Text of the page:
Summer Hull writes the weekly “Get to the Points” column for CreditCards.com
When I met my husband over a decade ago, he hated flying, rarely traveled and had a bankruptcy on his credit report. As a result, he had no credit cards, and certainly none that awarded meaningful rewards for his everyday spending.
In the years since, he has grown to appreciate travel, especially when done at the front of the plane, no longer has a bankruptcy on his credit report and has multiple premium rewards-earning credit cards.
This has been a slow and steady process that took many years, but we are now at the point where we can divide and conquer when it comes to rewards credit cards to really amp up the miles, points and perks for our family.
Not surprisingly, two people racking up rewards in the world of rewards cards is better than one, but it does take some additional strategy to play your collective cards right.
The pros and cons of being an authorized user
While being an authorized user on a credit card does not prevent you from getting that same credit card and sign-up bonus down the road in your own name, it can complicate matters a bit, so we generally don’t add each other as authorized users on most new card accounts.
There’s the obvious issue that the primary account holder is still responsible for the authorized user’s charges, but there’s a less obvious downside that being added as an authorized user can work against you when issuers look at how many new accounts you have opened in the past two years.
For example, with some Chase cards you can’t get approved if you have opened five or more new card accounts across all banks in the past 24 months. Based on my own experiences and others’ online reports, their system’s initial scan of your credit history seems to count authorized user accounts against you when totaling accounts. If you talk to a real person at the bank and explain it is an account on which you are just an authorized user, the bank represenative will not include it in your new account totals, but that still adds an extra layer of complexity I prefer to avoid.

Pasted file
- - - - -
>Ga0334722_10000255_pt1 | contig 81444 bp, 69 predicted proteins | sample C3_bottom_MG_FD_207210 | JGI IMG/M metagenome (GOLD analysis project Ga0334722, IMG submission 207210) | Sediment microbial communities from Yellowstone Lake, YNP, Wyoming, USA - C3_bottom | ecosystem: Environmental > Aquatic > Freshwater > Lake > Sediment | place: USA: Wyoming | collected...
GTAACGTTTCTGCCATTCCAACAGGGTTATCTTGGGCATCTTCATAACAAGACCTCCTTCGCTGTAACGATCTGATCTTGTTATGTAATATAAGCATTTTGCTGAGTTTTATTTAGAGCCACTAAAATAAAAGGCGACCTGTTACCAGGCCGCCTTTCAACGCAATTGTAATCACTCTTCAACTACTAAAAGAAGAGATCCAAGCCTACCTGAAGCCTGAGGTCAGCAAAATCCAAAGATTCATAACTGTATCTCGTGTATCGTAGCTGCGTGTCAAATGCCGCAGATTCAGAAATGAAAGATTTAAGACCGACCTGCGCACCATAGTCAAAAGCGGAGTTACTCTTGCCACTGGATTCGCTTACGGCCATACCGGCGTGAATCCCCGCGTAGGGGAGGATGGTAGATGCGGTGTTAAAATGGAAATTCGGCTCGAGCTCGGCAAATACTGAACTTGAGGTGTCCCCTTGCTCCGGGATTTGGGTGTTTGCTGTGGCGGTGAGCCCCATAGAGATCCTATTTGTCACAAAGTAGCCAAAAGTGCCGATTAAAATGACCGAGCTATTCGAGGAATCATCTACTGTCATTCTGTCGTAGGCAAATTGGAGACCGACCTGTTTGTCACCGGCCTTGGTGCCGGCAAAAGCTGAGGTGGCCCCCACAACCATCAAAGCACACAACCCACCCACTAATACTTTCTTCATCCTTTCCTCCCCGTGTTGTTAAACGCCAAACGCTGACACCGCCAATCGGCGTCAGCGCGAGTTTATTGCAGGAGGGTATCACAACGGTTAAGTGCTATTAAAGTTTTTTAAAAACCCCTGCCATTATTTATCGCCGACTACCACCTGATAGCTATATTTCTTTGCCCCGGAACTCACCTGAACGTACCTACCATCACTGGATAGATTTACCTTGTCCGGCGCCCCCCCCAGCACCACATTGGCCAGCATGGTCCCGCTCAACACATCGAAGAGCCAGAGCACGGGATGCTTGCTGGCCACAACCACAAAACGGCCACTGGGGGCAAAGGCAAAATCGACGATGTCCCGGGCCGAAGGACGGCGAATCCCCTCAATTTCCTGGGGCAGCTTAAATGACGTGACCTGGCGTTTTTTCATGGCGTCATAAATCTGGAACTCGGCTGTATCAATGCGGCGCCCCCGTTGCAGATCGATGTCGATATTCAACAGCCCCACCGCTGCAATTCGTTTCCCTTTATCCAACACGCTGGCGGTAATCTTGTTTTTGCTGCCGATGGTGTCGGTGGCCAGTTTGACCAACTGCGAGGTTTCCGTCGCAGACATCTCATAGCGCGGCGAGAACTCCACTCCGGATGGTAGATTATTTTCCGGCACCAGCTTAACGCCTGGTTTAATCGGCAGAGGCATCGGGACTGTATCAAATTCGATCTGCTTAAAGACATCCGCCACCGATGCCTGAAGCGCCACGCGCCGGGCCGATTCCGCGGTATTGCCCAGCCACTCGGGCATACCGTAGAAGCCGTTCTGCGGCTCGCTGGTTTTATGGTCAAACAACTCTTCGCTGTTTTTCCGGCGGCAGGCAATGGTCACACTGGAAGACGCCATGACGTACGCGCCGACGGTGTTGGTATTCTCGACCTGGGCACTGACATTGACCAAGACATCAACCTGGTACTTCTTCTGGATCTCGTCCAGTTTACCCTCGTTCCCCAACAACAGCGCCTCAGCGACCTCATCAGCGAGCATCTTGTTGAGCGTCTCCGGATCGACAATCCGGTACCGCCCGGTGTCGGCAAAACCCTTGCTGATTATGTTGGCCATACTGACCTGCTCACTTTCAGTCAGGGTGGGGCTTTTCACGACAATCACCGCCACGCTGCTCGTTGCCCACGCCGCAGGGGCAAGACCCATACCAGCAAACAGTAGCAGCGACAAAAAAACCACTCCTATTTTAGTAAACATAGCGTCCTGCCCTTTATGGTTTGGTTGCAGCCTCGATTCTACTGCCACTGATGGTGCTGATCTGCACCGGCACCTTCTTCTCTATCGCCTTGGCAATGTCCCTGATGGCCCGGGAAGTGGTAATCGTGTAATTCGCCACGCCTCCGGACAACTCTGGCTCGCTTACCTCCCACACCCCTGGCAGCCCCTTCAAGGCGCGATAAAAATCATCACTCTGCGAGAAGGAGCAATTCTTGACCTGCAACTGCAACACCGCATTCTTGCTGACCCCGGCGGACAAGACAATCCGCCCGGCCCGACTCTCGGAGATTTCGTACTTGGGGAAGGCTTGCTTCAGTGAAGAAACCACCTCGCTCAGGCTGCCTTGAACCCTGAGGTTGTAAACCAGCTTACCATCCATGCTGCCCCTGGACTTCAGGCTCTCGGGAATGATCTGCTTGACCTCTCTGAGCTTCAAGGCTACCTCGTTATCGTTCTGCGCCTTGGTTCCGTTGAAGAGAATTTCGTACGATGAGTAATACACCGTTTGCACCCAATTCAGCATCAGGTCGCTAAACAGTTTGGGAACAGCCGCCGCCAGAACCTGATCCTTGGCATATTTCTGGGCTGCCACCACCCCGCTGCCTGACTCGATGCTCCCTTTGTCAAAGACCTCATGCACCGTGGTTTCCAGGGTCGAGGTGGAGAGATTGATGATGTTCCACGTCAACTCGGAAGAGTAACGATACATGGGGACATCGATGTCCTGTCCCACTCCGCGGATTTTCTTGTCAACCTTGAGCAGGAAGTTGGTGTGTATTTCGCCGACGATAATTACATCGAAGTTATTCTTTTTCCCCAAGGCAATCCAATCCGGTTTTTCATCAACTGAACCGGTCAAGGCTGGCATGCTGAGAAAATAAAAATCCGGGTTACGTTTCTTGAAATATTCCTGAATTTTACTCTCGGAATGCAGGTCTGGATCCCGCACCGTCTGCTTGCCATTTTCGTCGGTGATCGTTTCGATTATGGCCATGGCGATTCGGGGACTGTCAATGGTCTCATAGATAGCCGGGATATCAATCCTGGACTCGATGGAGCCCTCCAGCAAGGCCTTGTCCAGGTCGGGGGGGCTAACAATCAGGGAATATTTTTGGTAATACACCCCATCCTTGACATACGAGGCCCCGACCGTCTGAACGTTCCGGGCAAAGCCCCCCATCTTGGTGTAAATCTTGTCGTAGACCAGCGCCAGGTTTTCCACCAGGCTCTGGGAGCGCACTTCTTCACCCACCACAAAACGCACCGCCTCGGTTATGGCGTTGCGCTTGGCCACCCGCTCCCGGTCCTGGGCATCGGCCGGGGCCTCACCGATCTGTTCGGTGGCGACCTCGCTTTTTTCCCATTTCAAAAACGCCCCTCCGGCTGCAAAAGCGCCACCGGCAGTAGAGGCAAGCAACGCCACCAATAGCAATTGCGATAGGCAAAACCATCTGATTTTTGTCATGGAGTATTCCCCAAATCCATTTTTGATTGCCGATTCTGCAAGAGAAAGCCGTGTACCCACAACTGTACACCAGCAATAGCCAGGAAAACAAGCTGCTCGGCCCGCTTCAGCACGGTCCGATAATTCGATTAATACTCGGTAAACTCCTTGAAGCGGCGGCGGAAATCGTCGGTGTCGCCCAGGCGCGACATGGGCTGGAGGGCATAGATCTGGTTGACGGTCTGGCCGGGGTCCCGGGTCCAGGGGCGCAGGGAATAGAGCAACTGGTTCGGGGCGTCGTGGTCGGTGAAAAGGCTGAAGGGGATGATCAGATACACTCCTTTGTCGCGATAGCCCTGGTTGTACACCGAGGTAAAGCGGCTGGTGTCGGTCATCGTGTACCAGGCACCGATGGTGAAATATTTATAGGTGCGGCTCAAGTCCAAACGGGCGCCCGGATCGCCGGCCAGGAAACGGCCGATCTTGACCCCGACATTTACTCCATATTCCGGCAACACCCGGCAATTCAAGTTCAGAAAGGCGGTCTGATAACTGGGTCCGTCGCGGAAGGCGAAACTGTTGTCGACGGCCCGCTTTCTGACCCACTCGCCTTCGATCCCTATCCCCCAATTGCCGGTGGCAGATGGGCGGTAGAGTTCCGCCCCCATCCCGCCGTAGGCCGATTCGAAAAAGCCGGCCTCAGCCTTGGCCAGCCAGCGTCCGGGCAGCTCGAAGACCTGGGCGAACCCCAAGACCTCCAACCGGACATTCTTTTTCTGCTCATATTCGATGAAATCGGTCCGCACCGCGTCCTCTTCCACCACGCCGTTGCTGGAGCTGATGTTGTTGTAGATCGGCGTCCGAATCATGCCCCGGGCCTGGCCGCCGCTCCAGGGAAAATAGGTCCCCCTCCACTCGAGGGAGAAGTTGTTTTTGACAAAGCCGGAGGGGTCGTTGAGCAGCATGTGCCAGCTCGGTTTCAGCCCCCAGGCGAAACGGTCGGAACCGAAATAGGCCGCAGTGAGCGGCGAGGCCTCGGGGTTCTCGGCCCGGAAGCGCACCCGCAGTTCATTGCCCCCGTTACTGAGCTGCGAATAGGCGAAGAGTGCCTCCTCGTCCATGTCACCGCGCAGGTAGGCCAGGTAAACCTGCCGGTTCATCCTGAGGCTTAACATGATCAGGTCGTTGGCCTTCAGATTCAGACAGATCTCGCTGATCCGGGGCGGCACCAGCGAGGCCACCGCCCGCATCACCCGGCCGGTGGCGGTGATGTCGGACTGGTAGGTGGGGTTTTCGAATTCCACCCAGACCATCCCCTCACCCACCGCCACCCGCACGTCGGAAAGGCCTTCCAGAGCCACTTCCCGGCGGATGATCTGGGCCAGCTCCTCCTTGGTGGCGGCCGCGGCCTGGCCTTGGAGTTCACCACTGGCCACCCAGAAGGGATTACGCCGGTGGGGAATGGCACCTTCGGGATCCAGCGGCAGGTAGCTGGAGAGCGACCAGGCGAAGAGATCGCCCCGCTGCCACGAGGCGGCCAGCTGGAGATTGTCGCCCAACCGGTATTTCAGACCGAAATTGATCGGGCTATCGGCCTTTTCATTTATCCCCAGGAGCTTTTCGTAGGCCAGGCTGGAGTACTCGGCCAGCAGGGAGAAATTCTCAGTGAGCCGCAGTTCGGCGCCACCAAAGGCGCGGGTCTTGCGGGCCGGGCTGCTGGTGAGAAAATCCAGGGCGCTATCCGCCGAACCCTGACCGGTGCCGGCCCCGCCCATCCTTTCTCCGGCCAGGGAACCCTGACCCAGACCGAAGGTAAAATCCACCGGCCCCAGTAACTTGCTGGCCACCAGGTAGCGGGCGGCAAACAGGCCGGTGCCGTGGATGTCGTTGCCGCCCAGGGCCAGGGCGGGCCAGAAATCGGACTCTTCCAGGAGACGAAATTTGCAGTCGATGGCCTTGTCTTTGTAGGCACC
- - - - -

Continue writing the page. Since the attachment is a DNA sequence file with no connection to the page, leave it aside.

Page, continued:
However, if you only have one or two rewards credit cards, that won’t be a problem for you, and it may be simplest for both spouses to have charging privileges on the same account.
With cards such as the American Express Platinum card*, being an authorized user also can be a less expensive way to share perks, including Centurion Lounge access. A primary AmEx Platinum account costs $550 per year, but you can have up to three authorized users for a total of $175 per year, and those authorized users can access the airport lounges and more without the primary account holder being present.
When it makes sense to get two of the same card
Sometimes when a sign-up bonus or built-in credit card perk is really good, we get two of them. For example, my husband and I both hold the Hyatt credit card * ($75 annual fee) because we both wanted the sign-up bonus – an annual award night valid at any Category 1-4 Hyatt hotel. (This summer, the Hyatt card sign-up bonus was changed to 40,000 points if you spend $2,000 in first three months.) Plus, the Hyatt card keeps running deals unique to primary cardholders that make it more than worth the annual fee for each of us.